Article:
14. The voltage regulator of claim 13, wherein the voltage pulse provides a relatively high bias current for a relatively short period of time during at least one transition between the high load current state and the low load current state.
15. The voltage regulator of claim 11, further comprising a resistive element with a relatively high equivalent resistance, wherein in response to the enable signal, the resistive element filters glitches from the reference voltage.
16. The voltage regulator of claim 11, wherein the output circuit includes a power transistor that is arranged to provide a capacitance for a dominant pole generated at the error amplifier's output terminal under high load current state, and wherein the power transistor is arranged as a pass device for the output current/voltage to the load.
17. The voltage regulator of claim 11, wherein the output circuit includes a cascode degeneration resistance that operates in response to a high load current state for generating a relatively high output resistance at an output of the second stage, wherein the cascode degeneration resistance is further disabled for a relatively low output resistance to occur at an output of the second stage during the low load current state.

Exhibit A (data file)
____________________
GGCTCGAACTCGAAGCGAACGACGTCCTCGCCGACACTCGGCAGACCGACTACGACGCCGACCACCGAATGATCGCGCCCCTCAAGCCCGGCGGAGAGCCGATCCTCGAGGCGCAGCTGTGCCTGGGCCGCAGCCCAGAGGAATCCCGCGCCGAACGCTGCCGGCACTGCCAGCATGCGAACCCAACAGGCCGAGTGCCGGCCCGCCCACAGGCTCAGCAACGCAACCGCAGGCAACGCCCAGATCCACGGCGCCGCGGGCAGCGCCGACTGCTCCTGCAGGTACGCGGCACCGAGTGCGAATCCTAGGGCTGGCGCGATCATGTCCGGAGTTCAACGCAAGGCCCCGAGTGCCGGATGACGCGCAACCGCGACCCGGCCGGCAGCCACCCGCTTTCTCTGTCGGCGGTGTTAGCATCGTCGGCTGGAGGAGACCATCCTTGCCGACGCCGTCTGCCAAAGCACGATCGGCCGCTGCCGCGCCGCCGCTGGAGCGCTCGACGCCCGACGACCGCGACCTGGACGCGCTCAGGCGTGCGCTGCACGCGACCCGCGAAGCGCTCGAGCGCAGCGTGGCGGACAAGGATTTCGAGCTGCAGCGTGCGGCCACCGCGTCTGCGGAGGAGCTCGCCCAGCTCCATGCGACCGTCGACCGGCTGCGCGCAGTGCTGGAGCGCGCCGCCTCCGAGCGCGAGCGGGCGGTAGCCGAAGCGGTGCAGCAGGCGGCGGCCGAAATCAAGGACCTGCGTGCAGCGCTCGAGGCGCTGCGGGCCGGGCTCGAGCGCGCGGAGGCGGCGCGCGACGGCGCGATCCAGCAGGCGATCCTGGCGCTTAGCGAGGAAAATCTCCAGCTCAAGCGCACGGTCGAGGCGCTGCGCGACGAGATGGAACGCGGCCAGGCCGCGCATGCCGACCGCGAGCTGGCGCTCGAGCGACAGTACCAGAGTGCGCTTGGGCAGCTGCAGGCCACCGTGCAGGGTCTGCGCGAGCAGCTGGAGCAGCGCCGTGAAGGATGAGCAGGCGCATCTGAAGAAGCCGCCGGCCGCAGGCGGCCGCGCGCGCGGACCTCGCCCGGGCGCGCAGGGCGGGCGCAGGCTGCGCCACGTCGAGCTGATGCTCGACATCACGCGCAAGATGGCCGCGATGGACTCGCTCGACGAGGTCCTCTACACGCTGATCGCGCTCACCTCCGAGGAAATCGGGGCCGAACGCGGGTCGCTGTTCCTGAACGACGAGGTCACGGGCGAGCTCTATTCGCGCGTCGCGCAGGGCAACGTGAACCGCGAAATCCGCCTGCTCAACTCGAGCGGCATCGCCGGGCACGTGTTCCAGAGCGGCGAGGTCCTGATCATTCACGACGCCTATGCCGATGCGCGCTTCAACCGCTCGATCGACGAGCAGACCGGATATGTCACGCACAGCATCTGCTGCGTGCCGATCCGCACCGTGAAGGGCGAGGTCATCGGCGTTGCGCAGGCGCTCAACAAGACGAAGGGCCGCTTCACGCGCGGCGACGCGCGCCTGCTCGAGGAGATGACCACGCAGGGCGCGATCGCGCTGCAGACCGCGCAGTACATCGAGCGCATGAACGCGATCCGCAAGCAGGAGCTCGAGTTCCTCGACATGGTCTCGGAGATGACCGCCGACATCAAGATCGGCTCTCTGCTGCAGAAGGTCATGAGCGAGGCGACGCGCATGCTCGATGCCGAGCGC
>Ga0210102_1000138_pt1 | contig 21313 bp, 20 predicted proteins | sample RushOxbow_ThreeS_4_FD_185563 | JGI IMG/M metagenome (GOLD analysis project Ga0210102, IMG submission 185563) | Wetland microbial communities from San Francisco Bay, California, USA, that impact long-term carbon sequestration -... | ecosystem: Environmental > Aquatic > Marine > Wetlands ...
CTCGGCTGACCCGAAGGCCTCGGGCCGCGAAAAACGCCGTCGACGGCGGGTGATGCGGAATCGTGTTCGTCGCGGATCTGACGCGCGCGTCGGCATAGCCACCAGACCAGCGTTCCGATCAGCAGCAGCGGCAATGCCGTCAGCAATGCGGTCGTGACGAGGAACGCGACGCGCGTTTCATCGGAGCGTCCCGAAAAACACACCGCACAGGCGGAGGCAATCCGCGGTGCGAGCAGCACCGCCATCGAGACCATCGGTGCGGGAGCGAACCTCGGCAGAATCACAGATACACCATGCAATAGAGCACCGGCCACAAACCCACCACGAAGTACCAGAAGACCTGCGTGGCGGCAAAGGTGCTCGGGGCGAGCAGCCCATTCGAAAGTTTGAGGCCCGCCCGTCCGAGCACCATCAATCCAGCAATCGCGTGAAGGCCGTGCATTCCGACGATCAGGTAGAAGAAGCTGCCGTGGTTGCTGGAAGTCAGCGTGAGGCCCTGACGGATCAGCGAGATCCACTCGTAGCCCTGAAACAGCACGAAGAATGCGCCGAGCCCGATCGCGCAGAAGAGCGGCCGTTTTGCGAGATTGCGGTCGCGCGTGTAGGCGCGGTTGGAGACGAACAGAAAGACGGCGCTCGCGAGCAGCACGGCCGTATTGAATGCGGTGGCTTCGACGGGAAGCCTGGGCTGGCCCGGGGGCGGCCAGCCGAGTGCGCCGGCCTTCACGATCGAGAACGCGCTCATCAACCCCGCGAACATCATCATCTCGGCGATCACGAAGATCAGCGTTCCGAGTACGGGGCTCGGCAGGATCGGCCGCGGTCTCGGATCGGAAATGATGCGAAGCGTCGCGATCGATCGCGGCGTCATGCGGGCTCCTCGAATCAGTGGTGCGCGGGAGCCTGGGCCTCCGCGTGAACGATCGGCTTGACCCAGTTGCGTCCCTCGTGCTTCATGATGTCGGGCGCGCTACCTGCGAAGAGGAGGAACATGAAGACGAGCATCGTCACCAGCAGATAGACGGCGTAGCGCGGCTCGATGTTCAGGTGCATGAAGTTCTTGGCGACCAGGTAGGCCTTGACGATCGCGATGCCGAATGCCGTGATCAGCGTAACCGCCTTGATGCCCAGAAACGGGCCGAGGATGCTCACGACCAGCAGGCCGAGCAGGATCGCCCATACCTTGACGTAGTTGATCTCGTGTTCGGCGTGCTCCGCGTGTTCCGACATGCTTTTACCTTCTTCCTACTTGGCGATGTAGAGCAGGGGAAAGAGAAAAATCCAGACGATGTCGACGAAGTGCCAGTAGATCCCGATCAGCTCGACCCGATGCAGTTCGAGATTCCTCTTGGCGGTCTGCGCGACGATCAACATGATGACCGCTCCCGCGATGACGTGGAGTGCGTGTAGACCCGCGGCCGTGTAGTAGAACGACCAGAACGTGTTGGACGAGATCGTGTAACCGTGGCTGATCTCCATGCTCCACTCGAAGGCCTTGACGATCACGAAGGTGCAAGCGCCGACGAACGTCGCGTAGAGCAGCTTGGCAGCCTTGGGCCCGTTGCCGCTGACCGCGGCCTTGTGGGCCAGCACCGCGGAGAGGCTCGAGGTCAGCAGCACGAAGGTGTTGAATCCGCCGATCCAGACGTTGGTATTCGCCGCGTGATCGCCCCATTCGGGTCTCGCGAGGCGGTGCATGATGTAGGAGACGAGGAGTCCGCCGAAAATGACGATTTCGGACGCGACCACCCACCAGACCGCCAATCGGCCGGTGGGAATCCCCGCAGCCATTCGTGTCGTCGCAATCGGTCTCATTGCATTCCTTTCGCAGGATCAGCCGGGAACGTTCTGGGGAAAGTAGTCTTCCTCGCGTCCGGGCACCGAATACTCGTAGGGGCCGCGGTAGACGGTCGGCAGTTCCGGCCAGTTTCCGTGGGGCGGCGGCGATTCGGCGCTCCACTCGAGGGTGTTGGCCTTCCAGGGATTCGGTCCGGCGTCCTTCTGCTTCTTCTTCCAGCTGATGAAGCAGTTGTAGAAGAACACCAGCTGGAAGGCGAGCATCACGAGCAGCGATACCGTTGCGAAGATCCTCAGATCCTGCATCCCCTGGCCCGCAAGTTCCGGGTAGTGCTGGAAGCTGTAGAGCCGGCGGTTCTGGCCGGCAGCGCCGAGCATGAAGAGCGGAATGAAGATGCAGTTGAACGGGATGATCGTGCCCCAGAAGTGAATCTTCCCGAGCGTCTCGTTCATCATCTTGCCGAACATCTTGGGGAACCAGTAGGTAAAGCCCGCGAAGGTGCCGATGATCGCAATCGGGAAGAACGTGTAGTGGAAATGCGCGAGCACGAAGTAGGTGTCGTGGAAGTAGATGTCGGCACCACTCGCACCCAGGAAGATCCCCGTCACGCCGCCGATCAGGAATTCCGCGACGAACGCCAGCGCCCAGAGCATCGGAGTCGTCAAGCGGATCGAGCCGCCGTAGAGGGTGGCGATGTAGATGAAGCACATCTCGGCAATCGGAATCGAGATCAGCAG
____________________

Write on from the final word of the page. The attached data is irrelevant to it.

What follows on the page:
18. The voltage regulator of claim 11, further comprising a control circuit that includes a component for sensing the low load current state and a high load current state, wherein the circuit provides a signal for the low load state that disables at least a portion of other components in the voltage regulator, and wherein a quiescent current generated by the regulator during the low load state is subsequently reduced.
19. The voltage regulator of claim 18, wherein the control circuit provides another signal during the sensing of the high load current state that enables the operation of at least a portion of the disabled other components in the voltage regulator.
20. A voltage regulator for controlling an output voltage, comprising:
a means for receiving at least an input voltage and a reference voltage, wherein the input circuit is arranged to provide the ramping of a starting voltage for initially energizing at least one component of the voltage regulator in response to an enable signal;
an error amplifier that further includes:
a means for separately arranging two complementary differential pairs, wherein at least a portion of the input voltage and the reference voltage are comparable by at least these two differential pairs, and wherein at least a first one of the differential pairs is disabled if a low load current state is sensed at an output terminal;